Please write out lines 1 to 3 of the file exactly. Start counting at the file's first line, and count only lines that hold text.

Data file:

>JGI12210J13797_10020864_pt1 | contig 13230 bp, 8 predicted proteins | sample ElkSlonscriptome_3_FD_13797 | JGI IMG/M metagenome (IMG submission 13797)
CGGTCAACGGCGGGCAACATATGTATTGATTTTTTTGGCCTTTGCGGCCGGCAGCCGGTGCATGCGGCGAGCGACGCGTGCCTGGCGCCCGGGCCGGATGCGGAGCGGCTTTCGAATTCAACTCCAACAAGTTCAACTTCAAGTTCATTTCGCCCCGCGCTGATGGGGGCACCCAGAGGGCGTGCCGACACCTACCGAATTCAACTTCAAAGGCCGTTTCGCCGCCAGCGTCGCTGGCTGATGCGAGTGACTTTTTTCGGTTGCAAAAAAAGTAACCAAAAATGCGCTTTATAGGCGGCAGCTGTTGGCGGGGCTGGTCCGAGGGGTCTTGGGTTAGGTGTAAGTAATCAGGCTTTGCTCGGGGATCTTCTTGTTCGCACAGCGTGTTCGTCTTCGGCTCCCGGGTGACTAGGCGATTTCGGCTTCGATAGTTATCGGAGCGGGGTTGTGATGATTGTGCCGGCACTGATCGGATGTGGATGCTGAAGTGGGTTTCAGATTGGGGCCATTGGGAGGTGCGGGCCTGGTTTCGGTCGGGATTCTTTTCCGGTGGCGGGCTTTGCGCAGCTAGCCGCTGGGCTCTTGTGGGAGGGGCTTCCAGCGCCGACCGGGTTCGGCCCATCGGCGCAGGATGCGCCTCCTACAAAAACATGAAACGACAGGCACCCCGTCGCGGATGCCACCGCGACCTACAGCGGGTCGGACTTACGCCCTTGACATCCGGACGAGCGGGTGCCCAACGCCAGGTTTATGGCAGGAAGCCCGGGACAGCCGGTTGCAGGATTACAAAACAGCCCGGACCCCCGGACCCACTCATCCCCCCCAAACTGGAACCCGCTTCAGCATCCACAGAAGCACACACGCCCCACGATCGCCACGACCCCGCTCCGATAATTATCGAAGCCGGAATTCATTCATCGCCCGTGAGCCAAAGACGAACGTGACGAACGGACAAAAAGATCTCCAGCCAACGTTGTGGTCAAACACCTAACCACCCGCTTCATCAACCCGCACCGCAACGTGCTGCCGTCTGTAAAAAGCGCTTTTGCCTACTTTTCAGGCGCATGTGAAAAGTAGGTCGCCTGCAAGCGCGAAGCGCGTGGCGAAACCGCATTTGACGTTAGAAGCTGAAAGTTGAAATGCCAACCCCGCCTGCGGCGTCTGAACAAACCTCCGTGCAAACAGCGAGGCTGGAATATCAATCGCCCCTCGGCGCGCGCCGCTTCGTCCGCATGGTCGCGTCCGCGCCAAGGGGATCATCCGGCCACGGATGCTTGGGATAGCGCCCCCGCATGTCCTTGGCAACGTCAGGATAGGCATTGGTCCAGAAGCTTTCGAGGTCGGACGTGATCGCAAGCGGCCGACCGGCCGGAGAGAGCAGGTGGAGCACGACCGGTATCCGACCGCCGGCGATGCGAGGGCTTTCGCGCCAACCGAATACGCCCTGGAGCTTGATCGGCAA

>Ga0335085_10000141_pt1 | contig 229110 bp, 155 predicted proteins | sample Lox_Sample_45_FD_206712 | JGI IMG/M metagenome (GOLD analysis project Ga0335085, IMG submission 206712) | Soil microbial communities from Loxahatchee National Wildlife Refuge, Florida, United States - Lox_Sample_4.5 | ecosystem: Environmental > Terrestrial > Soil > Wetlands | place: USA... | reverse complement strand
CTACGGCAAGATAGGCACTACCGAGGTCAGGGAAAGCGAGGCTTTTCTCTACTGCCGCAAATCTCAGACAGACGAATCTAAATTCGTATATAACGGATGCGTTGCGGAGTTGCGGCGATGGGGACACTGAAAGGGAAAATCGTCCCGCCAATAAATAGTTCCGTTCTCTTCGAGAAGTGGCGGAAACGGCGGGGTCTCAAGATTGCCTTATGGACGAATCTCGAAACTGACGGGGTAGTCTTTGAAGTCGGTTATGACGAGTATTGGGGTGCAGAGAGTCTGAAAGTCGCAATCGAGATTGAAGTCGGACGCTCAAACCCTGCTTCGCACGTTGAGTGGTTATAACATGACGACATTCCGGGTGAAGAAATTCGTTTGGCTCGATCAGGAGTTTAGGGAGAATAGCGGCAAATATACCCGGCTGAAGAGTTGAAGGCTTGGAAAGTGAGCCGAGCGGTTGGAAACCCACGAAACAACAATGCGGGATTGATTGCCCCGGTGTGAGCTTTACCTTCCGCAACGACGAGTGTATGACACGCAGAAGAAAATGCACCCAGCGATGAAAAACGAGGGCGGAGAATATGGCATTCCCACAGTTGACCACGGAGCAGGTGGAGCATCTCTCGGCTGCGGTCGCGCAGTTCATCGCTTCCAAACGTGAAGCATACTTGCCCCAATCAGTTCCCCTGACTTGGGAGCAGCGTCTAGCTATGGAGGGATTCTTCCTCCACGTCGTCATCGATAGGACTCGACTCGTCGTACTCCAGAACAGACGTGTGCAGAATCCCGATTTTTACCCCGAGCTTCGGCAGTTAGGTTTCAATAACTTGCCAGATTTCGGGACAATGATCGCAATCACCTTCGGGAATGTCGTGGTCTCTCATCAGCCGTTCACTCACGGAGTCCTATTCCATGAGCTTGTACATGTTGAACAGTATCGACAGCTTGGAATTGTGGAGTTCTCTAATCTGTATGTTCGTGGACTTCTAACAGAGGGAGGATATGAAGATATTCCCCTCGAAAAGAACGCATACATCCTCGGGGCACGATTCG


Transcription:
>JGI12210J13797_10020864_pt1 | contig 13230 bp, 8 predicted proteins | sample ElkSlonscriptome_3_FD_13797 | JGI IMG/M metagenome (IMG submission 13797)
CGGTCAACGGCGGGCAACATATGTATTGATTTTTTTGGCCTTTGCGGCCGGCAGCCGGTGCATGCGGCGAGCGACGCGTGCCTGGCGCCCGGGCCGGATGCGGAGCGGCTTTCGAATTCAACTCCAACAAGTTCAACTTCAAGTTCATTTCGCCCCGCGCTGATGGGGGCACCCAGAGGGCGTGCCGACACCTACCGAATTCAACTTCAAAGGCCGTTTCGCCGCCAGCGTCGCTGGCTGATGCGAGTGACTTTTTTCGGTTGCAAAAAAAGTAACCAAAAATGCGCTTTATAGGCGGCAGCTGTTGGCGGGGCTGGTCCGAGGGGTCTTGGGTTAGGTGTAAGTAATCAGGCTTTGCTCGGGGATCTTCTTGTTCGCACAGCGTGTTCGTCTTCGGCTCCCGGGTGACTAGGCGATTTCGGCTTCGATAGTTATCGGAGCGGGGTTGTGATGATTGTGCCGGCACTGATCGGATGTGGATGCTGAAGTGGGTTTCAGATTGGGGCCATTGGGAGGTGCGGGCCTGGTTTCGGTCGGGATTCTTTTCCGGTGGCGGGCTTTGCGCAGCTAGCCGCTGGGCTCTTGTGGGAGGGGCTTCCAGCGCCGACCGGGTTCGGCCCATCGGCGCAGGATGCGCCTCCTACAAAAACATGAAACGACAGGCACCCCGTCGCGGATGCCACCGCGACCTACAGCGGGTCGGACTTACGCCCTTGACATCCGGACGAGCGGGTGCCCAACGCCAGGTTTATGGCAGGAAGCCCGGGACAGCCGGTTGCAGGATTACAAAACAGCCCGGACCCCCGGACCCACTCATCCCCCCCAAACTGGAACCCGCTTCAGCATCCACAGAAGCACACACGCCCCACGATCGCCACGACCCCGCTCCGATAATTATCGAAGCCGGAATTCATTCATCGCCCGTGAGCCAAAGACGAACGTGACGAACGGACAAAAAGATCTCCAGCCAACGTTGTGGTCAAACACCTAACCACCCGCTTCATCAACCCGCACCGCAACGTGCTGCCGTCTGTAAAAAGCGCTTTTGCCTACTTTTCAGGCGCATGTGAAAAGTAGGTCGCCTGCAAGCGCGAAGCGCGTGGCGAAACCGCATTTGACGTTAGAAGCTGAAAGTTGAAATGCCAACCCCGCCTGCGGCGTCTGAACAAACCTCCGTGCAAACAGCGAGGCTGGAATATCAATCGCCCCTCGGCGCGCGCCGCTTCGTCCGCATGGTCGCGTCCGCGCCAAGGGGATCATCCGGCCACGGATGCTTGGGATAGCGCCCCCGCATGTCCTTGGCAACGTCAGGATAGGCATTGGTCCAGAAGCTTTCGAGGTCGGACGTGATCGCAAGCGGCCGACCGGCCGGAGAGAGCAGGTGGAGCACGACCGGTATCCGACCGCCGGCGATGCGAGGGCTTTCGCGCCAACCGAATACGCCCTGGAGCTTGATCGGCAA

>Ga0335085_10000141_pt1 | contig 229110 bp, 155 predicted proteins | sample Lox_Sample_45_FD_206712 | JGI IMG/M metagenome (GOLD analysis project Ga0335085, IMG submission 206712) | Soil microbial communities from Loxahatchee National Wildlife Refuge, Florida, United States - Lox_Sample_4.5 | ecosystem: Environmental > Terrestrial > Soil > Wetlands | place: USA... | reverse complement strand